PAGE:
Leonard Howell (footballer)

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For the Rastafari movement founder, see Leonard Howell.

Leonard Sidgwick Howell (6 August 1848 – 7 September 1895) was an English footballer who won the FA Cup with the Wanderers in 1873 and made one appearance as a full back for England in the second international match.


Football career[edit]

Howell was born in Herne Hill and educated at Winchester College whom he represented at various sports, including "soccer", cricket and athletics, winning the 100 yds, 300 yds and 110 yds hurdles in 1866.

After leaving the college, he joined the Wanderers and helped them retain the FA Cup which they had won the previous year. Under the competition rules, Wanderers were given a "bye" to the final, where they met Oxford University at Lillie Bridge on 29 March 1873. In the early stages of the final, Oxford "made the running... with Howell and Thompson performing admirably in the Wanderers defence to keep the University students at bay".[1] Despite the students' efforts, Wanderers won the game 2–0, and thus retained the trophy. This was Howell's first match for the Wanderers; he is, thus, one of the few players to have made his debut in an FA Cup Final.

His solitary appearance for England had come three weeks before the Cup Final, in the second international match against Scotland played at Kennington Oval, London on 8 March 1873. England selected a side with a strong Wanderers influence, including Charles Chenery, Robert Vidal, Alexander Bonsor, William Kenyon-Slaney and Hubert Heron. England won the match 4–2.[2]

His football career was brought to an end following an injury sustained during the 1873–74 season.[3]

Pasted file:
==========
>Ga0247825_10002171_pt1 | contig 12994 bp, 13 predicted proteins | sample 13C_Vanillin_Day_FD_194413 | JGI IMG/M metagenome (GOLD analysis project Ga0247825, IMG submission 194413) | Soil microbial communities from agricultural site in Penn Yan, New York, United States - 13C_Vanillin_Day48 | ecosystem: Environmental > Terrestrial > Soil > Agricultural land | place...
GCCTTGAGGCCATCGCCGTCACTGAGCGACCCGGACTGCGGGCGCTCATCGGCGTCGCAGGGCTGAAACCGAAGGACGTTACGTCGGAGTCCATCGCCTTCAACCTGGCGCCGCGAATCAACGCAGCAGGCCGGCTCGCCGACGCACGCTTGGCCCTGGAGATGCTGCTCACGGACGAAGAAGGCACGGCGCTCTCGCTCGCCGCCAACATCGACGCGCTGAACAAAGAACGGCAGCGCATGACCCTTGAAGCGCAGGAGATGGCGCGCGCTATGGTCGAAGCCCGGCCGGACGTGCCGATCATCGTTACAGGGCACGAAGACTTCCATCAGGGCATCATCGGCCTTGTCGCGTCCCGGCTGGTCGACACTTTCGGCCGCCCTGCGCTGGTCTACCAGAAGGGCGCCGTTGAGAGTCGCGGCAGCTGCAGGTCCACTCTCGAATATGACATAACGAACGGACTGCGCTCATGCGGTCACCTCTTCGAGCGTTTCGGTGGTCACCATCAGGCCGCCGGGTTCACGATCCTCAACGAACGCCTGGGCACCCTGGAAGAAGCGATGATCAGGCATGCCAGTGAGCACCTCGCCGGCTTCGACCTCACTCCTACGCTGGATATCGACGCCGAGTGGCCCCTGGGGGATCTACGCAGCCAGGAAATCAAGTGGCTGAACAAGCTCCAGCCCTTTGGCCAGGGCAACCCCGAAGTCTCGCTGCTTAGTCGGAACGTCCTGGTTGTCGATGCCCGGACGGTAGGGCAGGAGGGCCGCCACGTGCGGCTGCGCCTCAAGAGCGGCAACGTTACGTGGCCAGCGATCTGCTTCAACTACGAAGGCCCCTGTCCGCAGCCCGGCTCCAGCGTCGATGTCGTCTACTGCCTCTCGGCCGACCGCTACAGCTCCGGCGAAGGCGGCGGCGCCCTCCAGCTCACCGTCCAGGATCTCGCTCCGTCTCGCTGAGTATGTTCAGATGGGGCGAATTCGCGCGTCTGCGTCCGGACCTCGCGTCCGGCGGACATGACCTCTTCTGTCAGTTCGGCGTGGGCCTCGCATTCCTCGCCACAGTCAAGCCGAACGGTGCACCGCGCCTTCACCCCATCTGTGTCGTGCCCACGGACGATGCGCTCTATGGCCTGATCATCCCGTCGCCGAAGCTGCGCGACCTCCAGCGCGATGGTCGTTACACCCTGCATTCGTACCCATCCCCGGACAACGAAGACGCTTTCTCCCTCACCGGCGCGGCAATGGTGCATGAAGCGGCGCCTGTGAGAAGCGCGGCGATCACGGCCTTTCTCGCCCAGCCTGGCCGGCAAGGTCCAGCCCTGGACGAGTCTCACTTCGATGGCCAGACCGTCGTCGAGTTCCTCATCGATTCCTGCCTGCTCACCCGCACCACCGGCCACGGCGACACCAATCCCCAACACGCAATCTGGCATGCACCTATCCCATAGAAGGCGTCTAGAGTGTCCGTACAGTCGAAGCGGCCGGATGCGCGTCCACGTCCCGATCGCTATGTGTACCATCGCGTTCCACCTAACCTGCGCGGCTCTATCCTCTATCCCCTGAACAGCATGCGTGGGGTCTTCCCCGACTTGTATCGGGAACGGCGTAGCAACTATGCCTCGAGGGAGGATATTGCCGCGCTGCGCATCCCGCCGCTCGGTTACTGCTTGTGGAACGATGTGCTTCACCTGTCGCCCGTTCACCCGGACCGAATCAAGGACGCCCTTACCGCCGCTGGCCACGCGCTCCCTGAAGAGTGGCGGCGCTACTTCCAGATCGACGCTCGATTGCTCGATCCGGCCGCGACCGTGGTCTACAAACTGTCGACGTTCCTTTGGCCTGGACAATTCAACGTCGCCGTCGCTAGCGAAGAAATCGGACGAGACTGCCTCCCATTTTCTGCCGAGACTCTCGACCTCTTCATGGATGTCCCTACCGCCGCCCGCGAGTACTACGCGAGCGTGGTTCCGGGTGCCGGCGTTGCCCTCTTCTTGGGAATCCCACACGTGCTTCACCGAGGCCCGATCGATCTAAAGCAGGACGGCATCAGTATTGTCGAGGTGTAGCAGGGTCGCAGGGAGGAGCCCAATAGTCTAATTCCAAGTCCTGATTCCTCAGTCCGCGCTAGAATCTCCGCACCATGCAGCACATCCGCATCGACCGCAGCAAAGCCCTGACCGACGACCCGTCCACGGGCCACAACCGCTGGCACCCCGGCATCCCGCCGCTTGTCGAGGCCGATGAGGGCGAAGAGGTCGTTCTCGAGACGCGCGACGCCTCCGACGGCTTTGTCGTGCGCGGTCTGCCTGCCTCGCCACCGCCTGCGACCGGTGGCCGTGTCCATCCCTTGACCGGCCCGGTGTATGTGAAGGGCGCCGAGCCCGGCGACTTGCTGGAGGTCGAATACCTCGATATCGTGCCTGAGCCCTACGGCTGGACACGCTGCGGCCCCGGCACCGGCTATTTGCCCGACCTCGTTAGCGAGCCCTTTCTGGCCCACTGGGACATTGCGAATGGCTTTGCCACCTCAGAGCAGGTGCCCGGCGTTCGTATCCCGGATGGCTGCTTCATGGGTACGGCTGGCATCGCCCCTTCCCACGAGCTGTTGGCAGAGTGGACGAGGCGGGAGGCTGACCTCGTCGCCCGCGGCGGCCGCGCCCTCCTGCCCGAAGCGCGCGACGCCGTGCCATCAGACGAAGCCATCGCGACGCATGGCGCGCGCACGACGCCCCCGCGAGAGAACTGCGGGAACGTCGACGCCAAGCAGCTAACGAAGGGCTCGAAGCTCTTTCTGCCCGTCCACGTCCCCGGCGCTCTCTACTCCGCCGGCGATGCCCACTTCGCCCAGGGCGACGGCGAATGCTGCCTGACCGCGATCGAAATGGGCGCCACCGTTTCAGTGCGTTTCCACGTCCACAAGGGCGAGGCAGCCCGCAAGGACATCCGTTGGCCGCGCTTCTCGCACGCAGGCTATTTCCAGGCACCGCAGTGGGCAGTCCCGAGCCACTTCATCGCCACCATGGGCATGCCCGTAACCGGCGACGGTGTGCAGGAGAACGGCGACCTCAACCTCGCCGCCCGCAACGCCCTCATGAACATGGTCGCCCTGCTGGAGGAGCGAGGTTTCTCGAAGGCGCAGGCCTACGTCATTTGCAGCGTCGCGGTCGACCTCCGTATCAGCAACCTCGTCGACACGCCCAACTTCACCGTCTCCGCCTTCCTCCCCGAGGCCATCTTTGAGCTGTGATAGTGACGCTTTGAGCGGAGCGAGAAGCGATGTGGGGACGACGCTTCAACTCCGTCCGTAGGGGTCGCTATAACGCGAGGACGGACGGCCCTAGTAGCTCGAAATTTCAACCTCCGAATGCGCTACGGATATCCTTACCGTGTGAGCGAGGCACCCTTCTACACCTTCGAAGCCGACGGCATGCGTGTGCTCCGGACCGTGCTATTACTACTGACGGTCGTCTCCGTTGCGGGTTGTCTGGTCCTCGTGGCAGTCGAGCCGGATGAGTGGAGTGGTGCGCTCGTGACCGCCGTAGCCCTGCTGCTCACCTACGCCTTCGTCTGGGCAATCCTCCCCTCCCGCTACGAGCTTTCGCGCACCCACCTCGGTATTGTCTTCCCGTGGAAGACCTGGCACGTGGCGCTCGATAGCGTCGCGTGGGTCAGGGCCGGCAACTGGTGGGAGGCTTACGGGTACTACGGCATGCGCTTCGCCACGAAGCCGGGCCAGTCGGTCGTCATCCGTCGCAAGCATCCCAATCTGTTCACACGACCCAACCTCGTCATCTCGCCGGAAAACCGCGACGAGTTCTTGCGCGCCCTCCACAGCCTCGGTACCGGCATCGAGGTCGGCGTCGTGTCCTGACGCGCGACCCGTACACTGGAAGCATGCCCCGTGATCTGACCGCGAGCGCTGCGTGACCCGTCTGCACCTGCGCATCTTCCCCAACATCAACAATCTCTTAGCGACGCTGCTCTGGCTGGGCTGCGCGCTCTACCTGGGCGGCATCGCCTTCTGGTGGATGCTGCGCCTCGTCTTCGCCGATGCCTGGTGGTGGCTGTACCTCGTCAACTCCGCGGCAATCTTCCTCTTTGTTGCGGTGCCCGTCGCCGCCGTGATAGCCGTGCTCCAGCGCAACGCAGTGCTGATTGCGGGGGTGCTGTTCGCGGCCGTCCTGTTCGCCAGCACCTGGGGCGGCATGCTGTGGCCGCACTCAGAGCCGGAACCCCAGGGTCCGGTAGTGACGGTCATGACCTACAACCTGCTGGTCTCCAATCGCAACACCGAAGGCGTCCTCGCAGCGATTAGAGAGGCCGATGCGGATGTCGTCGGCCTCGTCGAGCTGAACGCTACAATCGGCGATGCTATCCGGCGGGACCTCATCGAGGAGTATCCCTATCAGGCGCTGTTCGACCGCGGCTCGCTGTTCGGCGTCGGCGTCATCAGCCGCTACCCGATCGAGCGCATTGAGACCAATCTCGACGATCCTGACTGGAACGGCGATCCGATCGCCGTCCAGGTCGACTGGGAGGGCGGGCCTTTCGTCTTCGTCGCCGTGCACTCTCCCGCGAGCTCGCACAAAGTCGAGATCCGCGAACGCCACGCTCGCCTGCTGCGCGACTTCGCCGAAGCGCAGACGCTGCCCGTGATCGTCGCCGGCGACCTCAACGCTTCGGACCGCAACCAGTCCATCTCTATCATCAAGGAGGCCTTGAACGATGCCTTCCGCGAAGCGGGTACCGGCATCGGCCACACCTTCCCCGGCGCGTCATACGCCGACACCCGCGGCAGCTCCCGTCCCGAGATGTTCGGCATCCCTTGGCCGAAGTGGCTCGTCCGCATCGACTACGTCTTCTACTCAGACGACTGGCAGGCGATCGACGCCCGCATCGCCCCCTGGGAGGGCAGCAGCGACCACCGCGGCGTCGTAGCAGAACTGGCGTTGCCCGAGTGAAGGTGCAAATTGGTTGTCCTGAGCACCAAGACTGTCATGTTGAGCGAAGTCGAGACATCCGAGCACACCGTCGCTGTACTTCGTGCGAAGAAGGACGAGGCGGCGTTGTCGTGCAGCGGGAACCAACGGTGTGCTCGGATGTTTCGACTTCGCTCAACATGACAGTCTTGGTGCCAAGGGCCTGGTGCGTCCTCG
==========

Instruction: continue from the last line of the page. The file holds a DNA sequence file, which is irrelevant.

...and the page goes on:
Cricket career[edit]

As well as playing football at a high level, Howell was also an accomplished cricketer who made nineteen first class appearances for Surrey and MCC between 1869 and 1880. He played as a right-hand batsman and his best season was 1870 when he scored 163 runs from eight innings. In the match against Oxford University in June/July 1870, he scored 49 in the first innings, followed by his career top score of 96 in the second innings. Despite his efforts, Oxford University won the match by three wickets.[4]

In his cricket career, he scored a total of 519 runs from 34 innings, at an average of 18.53.

Later life[edit]

After leaving Winchester College, he became a malt factor.[5] He died at Lausanne in Switzerland on 7 September 1895, aged 47.


  1. ^ Gibbons, Philip (2001). Association Football in Victorian England - A History of the Game from 1863 to 1900. Upfront Publishing. pp. 38–39. ISBN 1-84426-035-6. 
  2. ^ "England 4 - Scotland 2 8th March 1873". 
  3. ^ Graham Betts (2006). England: Player by player. Green Umbrella Publishing. p. 134. ISBN 1-905009-63-1. 
  4. ^ "Surrey v Oxford University scorecard". 
  5. ^ Cavallini, Rob (2005). The Wanderers F.C.: Five Times F.A. Cup Winners. Dog N Duck Publications. p. 102. ISBN 0-9550496-0-1. 

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